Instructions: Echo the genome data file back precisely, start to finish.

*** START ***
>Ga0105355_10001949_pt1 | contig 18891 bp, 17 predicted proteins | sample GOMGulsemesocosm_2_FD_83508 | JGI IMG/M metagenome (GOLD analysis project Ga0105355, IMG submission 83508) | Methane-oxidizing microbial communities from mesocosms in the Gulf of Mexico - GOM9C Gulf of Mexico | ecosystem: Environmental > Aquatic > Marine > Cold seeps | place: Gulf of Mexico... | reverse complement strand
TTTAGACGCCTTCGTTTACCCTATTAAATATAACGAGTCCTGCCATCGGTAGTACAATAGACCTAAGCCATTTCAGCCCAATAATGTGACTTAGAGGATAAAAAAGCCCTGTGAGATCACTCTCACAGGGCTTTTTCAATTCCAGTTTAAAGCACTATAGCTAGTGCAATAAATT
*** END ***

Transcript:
>Ga0105355_10001949_pt1 | contig 18891 bp, 17 predicted proteins | sample GOMGulsemesocosm_2_FD_83508 | JGI IMG/M metagenome (GOLD analysis project Ga0105355, IMG submission 83508) | Methane-oxidizing microbial communities from mesocosms in the Gulf of Mexico - GOM9C Gulf of Mexico | ecosystem: Environmental > Aquatic > Marine > Cold seeps | place: Gulf of Mexico... | reverse complement strand
TTTAGACGCCTTCGTTTACCCTATTAAATATAACGAGTCCTGCCATCGGTAGTACAATAGACCTAAGCCATTTCAGCCCAATAATGTGACTTAGAGGATAAAAAAGCCCTGTGAGATCACTCTCACAGGGCTTTTTCAATTCCAGTTTAAAGCACTATAGCTAGTGCAATAAATT